WallStreetBets Nuclear Update: Are Nuclear Stocks Poised For Liftoff After COP26?
In September we wrote about how the WallStreetBets crowd had discovered nuclear energy and uranium stocks and that there were some good reasons, beyond simple speculation, for their rise.
Well, nuclear stocks and uranium continue to have a banner year.
Is it still for real?
We update our thesis.
Nuclear stocks continue to be en fuego as does raw uranium. Uranium continues to trade in the high $40s per pound and has even touched $50 at one point last week.
The catalyst continues to be individual traders who are flocking to the new Toronto-based trust that buys physical uranium for every dollar of inflows.
The Sprott Physical Uranium Trust now holds over 32 million pounds of Uranium. This is over 20% of the world's annual consumption.
This has led to a tightening of the market and also brought out imitators that are adding fuel to this fire.
One the main reasons for this most recent leg higher was when the world's largest producer, Kazakhstan, launched its own physical uranium fund with the plan to buy and store around $500 million of the raw material in the coming years.
The hope is that the clients for the fund run by Kazakhstan's state producer - Kazatomprom - will be large institutions and money managers and fewer retail investors.
After over a decade of excess supply and moribund mining and exploration, the belief is rising that a new cycle of investment in nuclear energy could fuel a new bull market in the equities, the commodity and even new forms of financial assets like these trusts.
Uranium has a long way to go back to its heyday. You can see why people might be getting greedy.
For context, there is a long way to go here.
The only problem with all of this excitement is that there is precious little evidence that a new structural bull market will occur any time soon.
Nuclear energy remains largely a forgotten concept at the COP26 Climate Conference in Glasgow.
It is undoubtedly true that nuclear energy could greatly assist in the transition away from fossil fuels but it requires the political will to do so. At present, nuclear remains taboo for nearly all major Western countries (except for France!)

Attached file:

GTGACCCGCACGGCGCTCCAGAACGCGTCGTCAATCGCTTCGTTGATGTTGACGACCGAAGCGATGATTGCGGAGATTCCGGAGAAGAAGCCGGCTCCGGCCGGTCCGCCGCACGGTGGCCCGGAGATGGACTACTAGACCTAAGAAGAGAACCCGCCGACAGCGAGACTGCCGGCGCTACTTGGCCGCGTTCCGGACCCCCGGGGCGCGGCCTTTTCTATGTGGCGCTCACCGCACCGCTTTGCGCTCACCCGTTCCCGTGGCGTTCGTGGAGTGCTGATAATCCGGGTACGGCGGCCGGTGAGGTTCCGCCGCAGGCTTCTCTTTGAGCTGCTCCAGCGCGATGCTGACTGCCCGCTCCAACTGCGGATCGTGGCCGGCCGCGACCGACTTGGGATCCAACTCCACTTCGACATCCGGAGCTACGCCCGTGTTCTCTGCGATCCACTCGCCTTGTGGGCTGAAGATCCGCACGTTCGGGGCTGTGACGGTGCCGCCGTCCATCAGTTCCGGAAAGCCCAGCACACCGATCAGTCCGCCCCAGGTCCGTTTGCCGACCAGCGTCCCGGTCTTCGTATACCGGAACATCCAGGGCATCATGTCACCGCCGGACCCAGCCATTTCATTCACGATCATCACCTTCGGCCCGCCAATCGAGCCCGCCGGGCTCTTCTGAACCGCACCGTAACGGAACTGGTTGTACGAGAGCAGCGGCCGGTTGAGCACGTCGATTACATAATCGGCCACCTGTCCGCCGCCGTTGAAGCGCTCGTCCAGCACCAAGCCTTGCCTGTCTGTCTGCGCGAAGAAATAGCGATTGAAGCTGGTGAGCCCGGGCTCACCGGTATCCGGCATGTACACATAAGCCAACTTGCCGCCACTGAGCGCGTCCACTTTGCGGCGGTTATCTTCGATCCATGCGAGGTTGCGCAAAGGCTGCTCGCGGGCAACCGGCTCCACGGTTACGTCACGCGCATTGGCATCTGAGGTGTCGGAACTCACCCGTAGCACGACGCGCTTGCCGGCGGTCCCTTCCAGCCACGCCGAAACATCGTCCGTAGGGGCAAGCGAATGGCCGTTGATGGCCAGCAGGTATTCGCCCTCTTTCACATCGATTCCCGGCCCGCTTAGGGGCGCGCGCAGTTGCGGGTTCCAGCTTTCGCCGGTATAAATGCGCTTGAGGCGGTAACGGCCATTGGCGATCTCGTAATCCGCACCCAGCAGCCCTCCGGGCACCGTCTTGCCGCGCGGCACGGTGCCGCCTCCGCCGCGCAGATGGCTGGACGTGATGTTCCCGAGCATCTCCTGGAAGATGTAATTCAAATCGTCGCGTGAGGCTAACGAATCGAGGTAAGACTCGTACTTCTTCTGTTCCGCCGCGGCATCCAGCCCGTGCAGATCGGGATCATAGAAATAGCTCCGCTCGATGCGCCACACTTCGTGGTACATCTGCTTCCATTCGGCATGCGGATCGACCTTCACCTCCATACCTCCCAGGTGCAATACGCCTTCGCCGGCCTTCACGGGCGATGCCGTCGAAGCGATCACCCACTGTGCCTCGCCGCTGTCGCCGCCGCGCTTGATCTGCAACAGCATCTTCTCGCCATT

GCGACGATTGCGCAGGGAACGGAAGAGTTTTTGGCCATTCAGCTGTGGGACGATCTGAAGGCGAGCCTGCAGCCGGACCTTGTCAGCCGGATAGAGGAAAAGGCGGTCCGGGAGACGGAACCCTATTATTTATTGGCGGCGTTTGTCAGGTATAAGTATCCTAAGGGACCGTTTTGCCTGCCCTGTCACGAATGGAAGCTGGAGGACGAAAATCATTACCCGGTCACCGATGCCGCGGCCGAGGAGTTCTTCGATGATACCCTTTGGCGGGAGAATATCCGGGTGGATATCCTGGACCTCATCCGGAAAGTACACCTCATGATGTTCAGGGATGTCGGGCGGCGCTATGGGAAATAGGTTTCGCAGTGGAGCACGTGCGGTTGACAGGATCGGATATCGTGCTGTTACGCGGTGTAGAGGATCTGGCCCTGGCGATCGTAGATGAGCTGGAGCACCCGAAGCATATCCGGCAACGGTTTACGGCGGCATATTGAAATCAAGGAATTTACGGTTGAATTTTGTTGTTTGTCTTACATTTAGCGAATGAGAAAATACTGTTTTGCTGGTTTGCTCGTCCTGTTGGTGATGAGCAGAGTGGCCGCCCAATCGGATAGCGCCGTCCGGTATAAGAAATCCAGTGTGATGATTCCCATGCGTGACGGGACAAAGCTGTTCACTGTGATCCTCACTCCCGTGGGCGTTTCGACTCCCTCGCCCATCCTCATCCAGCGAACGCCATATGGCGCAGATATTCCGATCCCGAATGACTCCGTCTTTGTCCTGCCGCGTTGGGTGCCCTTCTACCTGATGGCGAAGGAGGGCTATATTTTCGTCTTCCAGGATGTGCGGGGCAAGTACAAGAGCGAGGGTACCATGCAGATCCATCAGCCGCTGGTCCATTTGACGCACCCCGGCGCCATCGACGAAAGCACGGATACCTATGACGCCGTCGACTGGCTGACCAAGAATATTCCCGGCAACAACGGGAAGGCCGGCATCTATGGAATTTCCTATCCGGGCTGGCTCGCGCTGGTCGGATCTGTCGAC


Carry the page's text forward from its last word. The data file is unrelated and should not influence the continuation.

Nuclear industry groups were even excluded from the conference itself and there is very little likelihood that the conference will come out any major new initiatives.
You also need existing nuclear utilities to buy more of the raw commodity if this new bull market will be sustained.
There is some evidence of that occurring but in general the reason uranium has been so shockingly low is that the world has plenty of producers and not enough demand.
As a result, what you are seeing is really the rise of a speculative mania rather than an actual structural bull market as sentiment shifts about a key industry.
This could change. Many of the retail investors are not wrong whatsoever. There is an eminent case to be made that nuclear power will be critical in the decades ahead if humanity is going to tackle the climate crisis with any seriousness.
It just might be a case of timing rather than the actual thesis and yet timing is everything, of course.
One last thought:
It might not be getting the attention it deserves either in online chat rooms or some of the more excitable media pieces but it is worth keeping front of mind but, if retail excitement ebbs, - or simply moves elsewhere - then those same physical trusts may start to dump their product on the market.
Every seller will be more of last year's uranium coming into supply this year's market.
Hence the critical need for Sprott's fund to have asset managers and other institutions be the vast majority of owners. They know that the current buyers are anything but long term investors. Retail traders trade. That is what they do.
What goes up can also come down - and quickly.
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